A former city MP who laid the foundations of the National Health Service has been commemorated with the unveiling of a new plaque.
Arthur Greenwood was MP for Wakefield from 1932 until his death in 1954.
Wakefield Civic Society have chosen to honour his contribution to local and national affairs with a new plaque which will be put up on George Street.
It is the 36th of 50 plaques that Wakefield Civic Society is aiming to unveil before it celebrates its 50th anniversary next year.
Chairman of the society Kevin Trickett said Wakefield and District Housing (WDH) would install the plaque at Greenwood House, which is named after the MP.
He said: “Because of his involvement in national politics and his work to set up the NHS, he ought to be remembered.
“He was also someone who campaigned against the appeasement policy before the start of World War Two. When Germany first went to war with the rest of Europe, Arthur Greenwood said ‘we need to fight back’.”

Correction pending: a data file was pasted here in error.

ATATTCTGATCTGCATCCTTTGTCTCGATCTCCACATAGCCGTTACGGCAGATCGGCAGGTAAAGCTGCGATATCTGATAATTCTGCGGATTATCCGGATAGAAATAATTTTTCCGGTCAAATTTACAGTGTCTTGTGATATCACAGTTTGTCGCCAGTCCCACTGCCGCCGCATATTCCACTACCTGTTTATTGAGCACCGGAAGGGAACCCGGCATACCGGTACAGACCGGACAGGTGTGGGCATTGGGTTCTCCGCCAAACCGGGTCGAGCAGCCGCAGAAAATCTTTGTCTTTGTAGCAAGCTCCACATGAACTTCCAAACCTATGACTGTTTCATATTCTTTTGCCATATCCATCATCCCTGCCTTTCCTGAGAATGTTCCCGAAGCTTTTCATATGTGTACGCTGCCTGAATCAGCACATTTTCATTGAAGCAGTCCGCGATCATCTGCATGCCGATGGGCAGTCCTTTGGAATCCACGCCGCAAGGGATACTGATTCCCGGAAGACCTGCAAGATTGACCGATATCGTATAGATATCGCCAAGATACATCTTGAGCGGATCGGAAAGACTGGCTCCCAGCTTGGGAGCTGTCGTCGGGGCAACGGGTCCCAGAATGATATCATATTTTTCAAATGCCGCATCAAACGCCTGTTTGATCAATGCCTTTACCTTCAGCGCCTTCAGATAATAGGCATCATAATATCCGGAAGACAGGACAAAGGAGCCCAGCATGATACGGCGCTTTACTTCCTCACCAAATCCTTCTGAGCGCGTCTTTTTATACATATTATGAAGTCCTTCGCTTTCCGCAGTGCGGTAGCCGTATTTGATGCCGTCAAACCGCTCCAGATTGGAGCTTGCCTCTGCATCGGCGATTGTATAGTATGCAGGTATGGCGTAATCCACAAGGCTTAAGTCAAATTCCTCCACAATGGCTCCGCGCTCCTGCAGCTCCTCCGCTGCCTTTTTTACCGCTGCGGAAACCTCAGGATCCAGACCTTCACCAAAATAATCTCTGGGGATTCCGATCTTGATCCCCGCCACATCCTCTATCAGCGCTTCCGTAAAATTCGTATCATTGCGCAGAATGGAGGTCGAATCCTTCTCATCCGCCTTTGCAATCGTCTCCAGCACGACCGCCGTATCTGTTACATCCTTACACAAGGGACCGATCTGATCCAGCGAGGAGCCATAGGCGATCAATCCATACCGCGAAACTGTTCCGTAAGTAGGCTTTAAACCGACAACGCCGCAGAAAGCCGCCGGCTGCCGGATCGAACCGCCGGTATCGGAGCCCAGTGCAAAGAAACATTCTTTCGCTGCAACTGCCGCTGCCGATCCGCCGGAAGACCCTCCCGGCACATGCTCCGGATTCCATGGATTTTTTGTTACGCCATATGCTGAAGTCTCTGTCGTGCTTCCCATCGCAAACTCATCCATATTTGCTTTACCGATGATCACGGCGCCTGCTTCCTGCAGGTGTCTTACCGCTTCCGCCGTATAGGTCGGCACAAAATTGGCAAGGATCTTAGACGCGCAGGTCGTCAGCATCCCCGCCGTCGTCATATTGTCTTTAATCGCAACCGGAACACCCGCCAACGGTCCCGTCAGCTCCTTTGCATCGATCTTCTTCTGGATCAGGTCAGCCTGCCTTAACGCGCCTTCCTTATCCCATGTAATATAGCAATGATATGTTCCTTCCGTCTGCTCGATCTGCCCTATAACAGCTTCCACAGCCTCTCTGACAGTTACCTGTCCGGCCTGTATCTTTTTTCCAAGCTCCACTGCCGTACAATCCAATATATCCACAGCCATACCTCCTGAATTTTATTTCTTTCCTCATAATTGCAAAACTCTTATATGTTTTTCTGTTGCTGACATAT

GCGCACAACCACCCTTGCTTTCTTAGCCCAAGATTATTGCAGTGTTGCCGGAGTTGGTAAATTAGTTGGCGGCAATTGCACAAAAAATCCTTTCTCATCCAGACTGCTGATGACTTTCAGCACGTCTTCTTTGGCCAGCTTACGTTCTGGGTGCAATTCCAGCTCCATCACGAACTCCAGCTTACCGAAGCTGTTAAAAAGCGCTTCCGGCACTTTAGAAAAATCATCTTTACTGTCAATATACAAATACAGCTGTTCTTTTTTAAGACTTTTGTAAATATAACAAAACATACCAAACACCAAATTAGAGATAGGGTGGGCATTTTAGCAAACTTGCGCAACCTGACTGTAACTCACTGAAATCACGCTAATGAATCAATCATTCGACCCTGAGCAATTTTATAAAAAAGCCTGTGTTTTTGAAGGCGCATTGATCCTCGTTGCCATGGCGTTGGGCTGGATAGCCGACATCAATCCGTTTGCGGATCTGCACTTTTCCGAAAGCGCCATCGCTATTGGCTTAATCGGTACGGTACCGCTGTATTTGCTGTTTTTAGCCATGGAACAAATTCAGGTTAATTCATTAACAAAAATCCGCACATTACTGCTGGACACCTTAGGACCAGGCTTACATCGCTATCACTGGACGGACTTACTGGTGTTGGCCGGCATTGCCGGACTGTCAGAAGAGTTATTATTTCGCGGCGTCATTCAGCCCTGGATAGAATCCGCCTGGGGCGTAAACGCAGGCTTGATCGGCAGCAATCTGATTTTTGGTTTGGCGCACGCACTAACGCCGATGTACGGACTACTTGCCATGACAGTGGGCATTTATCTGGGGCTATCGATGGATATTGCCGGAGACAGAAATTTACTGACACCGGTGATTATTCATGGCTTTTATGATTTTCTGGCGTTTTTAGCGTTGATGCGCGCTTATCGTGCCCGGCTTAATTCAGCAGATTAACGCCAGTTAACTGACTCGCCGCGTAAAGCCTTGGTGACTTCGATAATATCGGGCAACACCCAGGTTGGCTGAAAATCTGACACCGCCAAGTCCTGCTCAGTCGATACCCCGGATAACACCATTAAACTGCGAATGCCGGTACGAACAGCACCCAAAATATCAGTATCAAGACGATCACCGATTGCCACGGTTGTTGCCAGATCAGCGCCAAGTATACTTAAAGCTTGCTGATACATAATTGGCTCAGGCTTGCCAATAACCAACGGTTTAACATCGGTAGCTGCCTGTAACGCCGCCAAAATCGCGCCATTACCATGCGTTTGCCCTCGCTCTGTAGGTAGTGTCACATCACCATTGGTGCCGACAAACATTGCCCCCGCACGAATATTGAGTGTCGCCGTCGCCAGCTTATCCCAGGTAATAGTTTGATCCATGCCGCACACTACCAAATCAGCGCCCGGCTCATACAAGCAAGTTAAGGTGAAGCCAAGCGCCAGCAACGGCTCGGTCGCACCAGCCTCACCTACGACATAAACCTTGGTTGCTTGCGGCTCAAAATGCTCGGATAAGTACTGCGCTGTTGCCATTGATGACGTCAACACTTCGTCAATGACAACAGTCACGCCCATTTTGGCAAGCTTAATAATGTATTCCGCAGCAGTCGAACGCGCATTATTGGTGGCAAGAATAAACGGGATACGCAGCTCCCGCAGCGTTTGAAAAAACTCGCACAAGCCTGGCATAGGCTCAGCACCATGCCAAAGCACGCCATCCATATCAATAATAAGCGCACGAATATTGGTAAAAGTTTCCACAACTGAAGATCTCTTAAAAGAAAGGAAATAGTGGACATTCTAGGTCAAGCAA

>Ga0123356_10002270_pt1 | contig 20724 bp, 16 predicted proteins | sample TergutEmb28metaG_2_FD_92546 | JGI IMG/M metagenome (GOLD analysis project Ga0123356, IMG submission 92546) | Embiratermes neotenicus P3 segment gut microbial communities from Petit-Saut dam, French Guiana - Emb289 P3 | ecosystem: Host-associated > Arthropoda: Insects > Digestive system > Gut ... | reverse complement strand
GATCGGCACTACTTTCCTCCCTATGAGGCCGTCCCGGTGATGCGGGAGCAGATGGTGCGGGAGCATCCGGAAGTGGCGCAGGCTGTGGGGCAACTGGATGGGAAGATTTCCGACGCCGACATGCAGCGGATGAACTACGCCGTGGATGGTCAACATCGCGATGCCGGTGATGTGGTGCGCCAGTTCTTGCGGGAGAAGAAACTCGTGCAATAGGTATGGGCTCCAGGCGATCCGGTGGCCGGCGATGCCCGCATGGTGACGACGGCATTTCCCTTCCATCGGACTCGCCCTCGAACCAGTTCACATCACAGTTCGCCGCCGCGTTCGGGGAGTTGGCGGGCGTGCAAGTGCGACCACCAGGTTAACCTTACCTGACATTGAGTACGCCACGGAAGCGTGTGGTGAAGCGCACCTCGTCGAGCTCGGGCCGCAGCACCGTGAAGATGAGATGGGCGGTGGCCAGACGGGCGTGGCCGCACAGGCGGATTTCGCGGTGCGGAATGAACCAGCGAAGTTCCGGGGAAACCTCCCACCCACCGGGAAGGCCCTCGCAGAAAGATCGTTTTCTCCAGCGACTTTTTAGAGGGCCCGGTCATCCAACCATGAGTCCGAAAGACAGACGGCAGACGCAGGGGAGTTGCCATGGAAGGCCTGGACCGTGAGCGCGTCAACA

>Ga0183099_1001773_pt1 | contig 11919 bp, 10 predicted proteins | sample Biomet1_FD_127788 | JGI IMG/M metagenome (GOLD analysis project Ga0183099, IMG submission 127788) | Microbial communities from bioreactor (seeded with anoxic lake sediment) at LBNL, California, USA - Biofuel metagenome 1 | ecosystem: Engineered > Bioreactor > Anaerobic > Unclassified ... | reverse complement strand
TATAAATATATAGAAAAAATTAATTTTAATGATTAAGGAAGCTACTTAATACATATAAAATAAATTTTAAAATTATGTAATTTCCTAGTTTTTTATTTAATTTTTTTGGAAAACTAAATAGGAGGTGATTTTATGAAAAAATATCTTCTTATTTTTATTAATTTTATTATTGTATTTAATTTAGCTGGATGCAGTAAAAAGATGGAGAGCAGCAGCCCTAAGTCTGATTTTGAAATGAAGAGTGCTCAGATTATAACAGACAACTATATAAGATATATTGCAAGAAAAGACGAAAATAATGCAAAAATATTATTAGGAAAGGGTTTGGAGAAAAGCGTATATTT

Mr Greenwood, who became deputy leader of the Labour party, commissioned the Beveridge Report, which proposed a national health insurance scheme that led to the ‘welfare state’.
When the wartime coalition government was formed, Winston Churchill appointed him to the War Cabinet as Minister without Portfolio.
He emerged as Churchill’s most vocal supporter in the lengthy debates on whether to accept or reject a peace offer from Germany.
Mr Trickett said the civic society plaques, which have honoured other local figures including sculptor Dame Barbara Hepworth and novelist George Gissing, had encouraged people to take an interest in local history.
He added: “A lot of people think there’s nothing worth knowing about Wakefield, but they are generally very interested once they can appreciate the stories behind the plaques.”
Mary Creagh MP, former MP David Hinchliffe and the local Labour Party contributed to costs for Mr Greenwood’s plaque.